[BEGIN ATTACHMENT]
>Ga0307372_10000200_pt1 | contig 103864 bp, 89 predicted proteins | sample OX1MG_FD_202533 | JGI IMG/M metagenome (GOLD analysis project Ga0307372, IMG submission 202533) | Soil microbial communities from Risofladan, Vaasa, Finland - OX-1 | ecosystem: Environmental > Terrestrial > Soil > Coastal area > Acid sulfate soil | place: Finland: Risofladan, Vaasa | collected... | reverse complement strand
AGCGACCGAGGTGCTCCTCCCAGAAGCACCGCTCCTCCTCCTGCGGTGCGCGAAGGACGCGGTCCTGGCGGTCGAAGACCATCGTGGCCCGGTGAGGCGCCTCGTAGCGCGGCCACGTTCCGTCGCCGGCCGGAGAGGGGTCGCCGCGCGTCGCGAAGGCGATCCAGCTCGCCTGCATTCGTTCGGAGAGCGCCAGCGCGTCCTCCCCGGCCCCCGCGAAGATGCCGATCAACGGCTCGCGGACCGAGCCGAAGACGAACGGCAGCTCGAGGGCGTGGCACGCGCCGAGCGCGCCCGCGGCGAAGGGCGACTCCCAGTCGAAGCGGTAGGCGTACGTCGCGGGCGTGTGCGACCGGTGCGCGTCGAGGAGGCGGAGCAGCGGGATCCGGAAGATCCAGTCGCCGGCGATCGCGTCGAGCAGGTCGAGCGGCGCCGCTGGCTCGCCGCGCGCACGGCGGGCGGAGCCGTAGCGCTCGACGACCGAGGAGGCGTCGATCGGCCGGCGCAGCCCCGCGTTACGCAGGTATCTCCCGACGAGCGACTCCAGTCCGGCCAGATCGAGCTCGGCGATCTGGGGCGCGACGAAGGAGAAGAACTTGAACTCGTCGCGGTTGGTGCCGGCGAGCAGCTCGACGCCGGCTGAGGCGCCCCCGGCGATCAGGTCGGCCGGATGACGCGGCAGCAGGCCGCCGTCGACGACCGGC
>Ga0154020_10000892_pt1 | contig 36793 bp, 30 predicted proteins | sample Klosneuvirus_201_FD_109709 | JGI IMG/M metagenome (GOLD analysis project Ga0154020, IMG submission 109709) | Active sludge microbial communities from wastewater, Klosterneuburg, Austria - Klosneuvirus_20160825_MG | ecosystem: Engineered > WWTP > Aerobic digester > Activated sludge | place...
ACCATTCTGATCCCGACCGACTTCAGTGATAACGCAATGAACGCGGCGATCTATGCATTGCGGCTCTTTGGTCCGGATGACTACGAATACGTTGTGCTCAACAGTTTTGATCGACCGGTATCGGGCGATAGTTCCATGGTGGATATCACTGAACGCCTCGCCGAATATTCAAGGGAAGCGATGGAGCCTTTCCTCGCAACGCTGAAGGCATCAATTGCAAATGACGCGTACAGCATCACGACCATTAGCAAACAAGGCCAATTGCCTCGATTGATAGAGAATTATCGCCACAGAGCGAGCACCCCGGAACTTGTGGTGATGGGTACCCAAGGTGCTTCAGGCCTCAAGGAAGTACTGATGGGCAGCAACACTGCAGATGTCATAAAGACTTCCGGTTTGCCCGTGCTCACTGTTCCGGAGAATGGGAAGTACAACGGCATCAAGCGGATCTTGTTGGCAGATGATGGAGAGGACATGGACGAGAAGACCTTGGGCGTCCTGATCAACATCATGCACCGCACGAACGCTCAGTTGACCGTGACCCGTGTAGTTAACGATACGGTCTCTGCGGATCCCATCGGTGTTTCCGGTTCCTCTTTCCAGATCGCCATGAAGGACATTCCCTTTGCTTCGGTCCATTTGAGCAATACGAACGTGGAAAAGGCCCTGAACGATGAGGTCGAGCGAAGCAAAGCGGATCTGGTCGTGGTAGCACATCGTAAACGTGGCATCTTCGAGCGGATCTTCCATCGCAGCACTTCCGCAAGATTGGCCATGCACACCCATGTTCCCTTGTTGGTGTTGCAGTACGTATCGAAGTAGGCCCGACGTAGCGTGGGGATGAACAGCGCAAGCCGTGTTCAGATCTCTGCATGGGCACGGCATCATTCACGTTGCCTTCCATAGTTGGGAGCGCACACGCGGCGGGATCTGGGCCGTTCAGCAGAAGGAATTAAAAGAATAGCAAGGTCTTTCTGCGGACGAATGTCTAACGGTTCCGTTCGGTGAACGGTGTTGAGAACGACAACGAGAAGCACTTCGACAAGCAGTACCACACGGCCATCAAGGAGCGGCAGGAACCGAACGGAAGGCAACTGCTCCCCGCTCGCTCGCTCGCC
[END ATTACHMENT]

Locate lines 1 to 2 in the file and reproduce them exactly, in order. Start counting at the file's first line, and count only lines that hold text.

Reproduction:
>Ga0307372_10000200_pt1 | contig 103864 bp, 89 predicted proteins | sample OX1MG_FD_202533 | JGI IMG/M metagenome (GOLD analysis project Ga0307372, IMG submission 202533) | Soil microbial communities from Risofladan, Vaasa, Finland - OX-1 | ecosystem: Environmental > Terrestrial > Soil > Coastal area > Acid sulfate soil | place: Finland: Risofladan, Vaasa | collected... | reverse complement strand
AGCGACCGAGGTGCTCCTCCCAGAAGCACCGCTCCTCCTCCTGCGGTGCGCGAAGGACGCGGTCCTGGCGGTCGAAGACCATCGTGGCCCGGTGAGGCGCCTCGTAGCGCGGCCACGTTCCGTCGCCGGCCGGAGAGGGGTCGCCGCGCGTCGCGAAGGCGATCCAGCTCGCCTGCATTCGTTCGGAGAGCGCCAGCGCGTCCTCCCCGGCCCCCGCGAAGATGCCGATCAACGGCTCGCGGACCGAGCCGAAGACGAACGGCAGCTCGAGGGCGTGGCACGCGCCGAGCGCGCCCGCGGCGAAGGGCGACTCCCAGTCGAAGCGGTAGGCGTACGTCGCGGGCGTGTGCGACCGGTGCGCGTCGAGGAGGCGGAGCAGCGGGATCCGGAAGATCCAGTCGCCGGCGATCGCGTCGAGCAGGTCGAGCGGCGCCGCTGGCTCGCCGCGCGCACGGCGGGCGGAGCCGTAGCGCTCGACGACCGAGGAGGCGTCGATCGGCCGGCGCAGCCCCGCGTTACGCAGGTATCTCCCGACGAGCGACTCCAGTCCGGCCAGATCGAGCTCGGCGATCTGGGGCGCGACGAAGGAGAAGAACTTGAACTCGTCGCGGTTGGTGCCGGCGAGCAGCTCGACGCCGGCTGAGGCGCCCCCGGCGATCAGGTCGGCCGGATGACGCGGCAGCAGGCCGCCGTCGACGACCGGC